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Archive for the ‘Tuning and Optimization’ Category

Changing your default settings for any new database is just compulsory

June 2, 2011 2 comments

What a statement, eh? All over a sudden and out of the blue. Never bothered to alter any default settings for a to-be-created database myself and haven’t heard others doing that on a large scale. However, after hitting this article by Glenn Berry, (which references couple of other related posts One | Two by Michelle Ufford and Kimberly Tripp) I realized this is serious. And I’m very serial about this! (“South Park” is sometimes retarded and disgusting, especially that first episode of 15th season, but in 9 out of 10 – it’s brilliant!)

In short, to summarize what the guys already said: excessive number of transaction log file extents, – Virtual Log Files, will lead to lengthy restore/recovery times. As simple as that. Besides, you want to save on execution time and server workload when having multiple Transaction Log File extents following one another during “heavy” DML ops. In addition to that, having multiple small VLFs in Transaction Log File will make it unnecessary big in size, which eventually will require its truncate and shrink. Too much hassle for such a silly reason as not-really-suitable default settings, which are very easy to change.

Hence, right after the new installation of SQL Server, go and change the model db datafile and transaction log file settings from default to… whatever you feel like after reading those two articles, but the main point is – CHANGE IT!

GUI-way:

Script-way:

USE [master];
ALTER DATABASE [MyNewDB] MODIFY FILE ( NAME = N'MyNewDB_Log', FILEGROWTH = 65536KB );

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Finding Missing Indexes

May 25, 2011 Leave a comment

Another words, those indexes SQL Server beleives it would have benefitted from having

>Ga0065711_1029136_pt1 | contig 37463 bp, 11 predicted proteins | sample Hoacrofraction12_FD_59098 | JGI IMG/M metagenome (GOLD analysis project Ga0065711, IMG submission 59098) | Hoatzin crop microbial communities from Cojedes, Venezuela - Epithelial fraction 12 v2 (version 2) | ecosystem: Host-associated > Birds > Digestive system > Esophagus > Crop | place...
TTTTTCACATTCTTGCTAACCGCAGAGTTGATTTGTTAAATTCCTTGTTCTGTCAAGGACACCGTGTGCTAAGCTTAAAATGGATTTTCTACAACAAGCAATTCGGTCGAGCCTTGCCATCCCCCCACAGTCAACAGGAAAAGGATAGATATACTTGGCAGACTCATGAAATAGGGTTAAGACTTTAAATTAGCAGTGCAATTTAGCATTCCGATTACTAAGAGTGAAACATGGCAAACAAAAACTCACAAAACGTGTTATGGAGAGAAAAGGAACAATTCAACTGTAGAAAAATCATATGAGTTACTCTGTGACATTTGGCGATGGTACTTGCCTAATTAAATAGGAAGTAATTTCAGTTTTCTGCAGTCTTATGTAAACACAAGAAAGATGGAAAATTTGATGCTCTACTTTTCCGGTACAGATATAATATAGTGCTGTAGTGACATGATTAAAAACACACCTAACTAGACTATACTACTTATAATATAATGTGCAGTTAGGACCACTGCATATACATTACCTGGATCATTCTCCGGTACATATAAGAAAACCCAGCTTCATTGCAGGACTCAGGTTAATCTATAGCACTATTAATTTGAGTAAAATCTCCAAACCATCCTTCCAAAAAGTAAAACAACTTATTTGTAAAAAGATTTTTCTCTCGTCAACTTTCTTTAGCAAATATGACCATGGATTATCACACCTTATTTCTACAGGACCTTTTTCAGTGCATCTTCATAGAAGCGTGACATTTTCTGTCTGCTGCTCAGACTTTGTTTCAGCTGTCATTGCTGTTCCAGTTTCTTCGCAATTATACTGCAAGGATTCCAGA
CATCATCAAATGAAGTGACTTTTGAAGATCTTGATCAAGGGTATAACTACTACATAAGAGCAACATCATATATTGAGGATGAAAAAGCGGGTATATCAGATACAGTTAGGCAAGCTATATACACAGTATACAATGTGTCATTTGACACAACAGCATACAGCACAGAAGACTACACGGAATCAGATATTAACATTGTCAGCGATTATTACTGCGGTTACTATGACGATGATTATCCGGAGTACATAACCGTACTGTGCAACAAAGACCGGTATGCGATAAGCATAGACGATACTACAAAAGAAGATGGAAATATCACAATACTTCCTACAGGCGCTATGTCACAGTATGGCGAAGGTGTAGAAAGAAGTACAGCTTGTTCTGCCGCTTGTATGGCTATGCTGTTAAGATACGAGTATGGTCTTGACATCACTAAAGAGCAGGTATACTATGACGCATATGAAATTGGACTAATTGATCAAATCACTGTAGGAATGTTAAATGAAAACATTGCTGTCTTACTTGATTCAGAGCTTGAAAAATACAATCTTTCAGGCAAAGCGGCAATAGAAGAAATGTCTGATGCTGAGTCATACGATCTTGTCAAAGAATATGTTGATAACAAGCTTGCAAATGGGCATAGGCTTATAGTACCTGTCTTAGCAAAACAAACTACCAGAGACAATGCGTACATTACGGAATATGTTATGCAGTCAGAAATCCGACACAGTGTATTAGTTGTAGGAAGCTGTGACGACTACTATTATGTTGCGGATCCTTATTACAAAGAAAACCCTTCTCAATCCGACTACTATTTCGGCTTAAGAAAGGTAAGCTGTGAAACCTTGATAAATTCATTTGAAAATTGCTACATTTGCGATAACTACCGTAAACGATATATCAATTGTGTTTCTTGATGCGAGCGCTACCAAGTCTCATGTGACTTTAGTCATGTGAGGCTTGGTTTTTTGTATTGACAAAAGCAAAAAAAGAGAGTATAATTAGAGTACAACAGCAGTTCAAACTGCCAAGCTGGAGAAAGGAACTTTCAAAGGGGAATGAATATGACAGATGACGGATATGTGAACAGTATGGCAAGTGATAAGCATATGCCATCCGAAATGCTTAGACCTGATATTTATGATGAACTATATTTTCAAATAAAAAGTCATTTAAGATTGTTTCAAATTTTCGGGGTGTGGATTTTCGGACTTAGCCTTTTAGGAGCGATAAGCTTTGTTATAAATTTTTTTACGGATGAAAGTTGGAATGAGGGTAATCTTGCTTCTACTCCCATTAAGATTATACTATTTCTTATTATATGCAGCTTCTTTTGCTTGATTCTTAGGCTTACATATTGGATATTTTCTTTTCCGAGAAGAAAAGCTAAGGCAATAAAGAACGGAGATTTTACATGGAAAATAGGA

Original Script was written by Brent Ozar, Quest Software

The scipt uses another series of DMVs, introduced in SQL Server 2005:

– sys.dm_db_missing_index_group_stat

– sys.dm_db_missing_index_groups

– sys.dm_db_missing_index_details

I’ve modified it a bit to produce self-descriptive index names, instead of static ones and ON <filegroup> clause at the very end to account for index-dedicated filegroups. (the way it should be, right? 😉  )

DECLARE @v_index_filegroup VARCHAR(30);
--set the dedicated filegroup for indexes to be built at
SET @v_index_filegroup = '[INDEX]'
SELECT  sys.objects.name
, (avg_total_user_cost * avg_user_impact) * (user_seeks + user_scans) AS [IMPACT]
,  'CREATE NONCLUSTERED INDEX IX_'
+ sys.objects.name COLLATE DATABASE_DEFAULT + '_'
+ REPLACE(SUBSTRING(REPLACE(REPLACE(REPLACE(mid.included_columns, '[', ''),']', '_'), ',', ''),
1, LEN(REPLACE(REPLACE(REPLACE(mid.included_columns, '[', ''),']', '_'), ',', ''))-1), ' ', '')
+
' ON ' + sys.objects.name + ' ( '
+ ISNULL(mid.equality_columns, '')
+
CASE
WHEN mid.inequality_columns IS NULL
THEN ''
ELSE
CASE
WHEN mid.equality_columns IS NULL
THEN ''
ELSE ','
END
+ mid.inequality_columns
END
+ ' ) '
+ CASE
WHEN mid.included_columns IS NULL
THEN ''
ELSE 'INCLUDE (' + mid.included_columns + ')'
END + 'ON ' + @v_index_filegroup + ';' AS CreateIndexStatement
, mid.equality_columns
, mid.inequality_columns
, mid.included_columns
FROM sys.dm_db_missing_index_group_stats AS migs
INNER JOIN sys.dm_db_missing_index_groups AS mig ON migs.group_handle = mig.index_group_handle
INNER JOIN sys.dm_db_missing_index_details AS mid ON mig.index_handle = mid.index_handle AND mid.database_id = DB_ID()
INNER JOIN sys.objects WITH (nolock) ON mid.OBJECT_ID = sys.objects.OBJECT_ID
WHERE migs.group_handle IN
(SELECT TOP (500) group_handle
FROM sys.dm_db_missing_index_group_stats)
AND
OBJECTPROPERTY(sys.objects.OBJECT_ID, 'isusertable')=1
--"heavily needed" indexes
--and (avg_total_user_cost * avg_user_impact) * (user_seeks + user_scans) > 10000000
ORDER BY [IMPACT] DESC , 3 DESC

Index Rebuild

May 16, 2011 Leave a comment

 (Following Index Reorganize post)

————————————————————

REBUILD CLUSTERED INDEXES

DECLARE @v_fbm_low smallint --fragmentation benchmark
DECLARE @v_fbm_high smallint
DECLARE @v_fillfactor smallint
SET @v_fbm_low = 30
SET @v_fbm_high = 100
SET @v_fillfactor = 80
SELECT 'ALTER INDEX '+[INDEX_NAME]+' ON ' + [SCHEMA_NAME] + '.' + [OBJECT_NAME] +
' REBUILD WITH (FILLFACTOR = ' + CONVERT(VARCHAR,@v_fillfactor) + ', STATISTICS_NORECOMPUTE = ON, ONLINE = ON);'
FROM
(SELECT
SCHEMA_NAME(o.schema_id) AS [SCHEMA_NAME],
OBJECT_NAME(a.OBJECT_ID) AS [OBJECT_NAME],
i.name AS [INDEX_NAME],
i.type_desc AS [INDEX_TYPE],
a.index_type_desc AS [INDEX_TYPE_DESC],
a.alloc_unit_type_desc AS [ALLOC_UNIT_TYPE_DESC],
a.index_depth AS [INDEX_DEPTH],
a.avg_fragmentation_in_percent AS [AVG_FRAGMENTATION_IN_PERCENT],
a.fragment_count AS [FRAGMENT_COUNT],
a.avg_fragment_size_in_pages AS [AVG_FRAGMENT_SIZE_IN_PAGES],
a.page_count AS [PAGE_COUNT],
i.fill_factor AS [FILL_FACTOR]
FROM sys.dm_db_index_physical_stats (NULL,NULL,NULL,NULL, NULL) a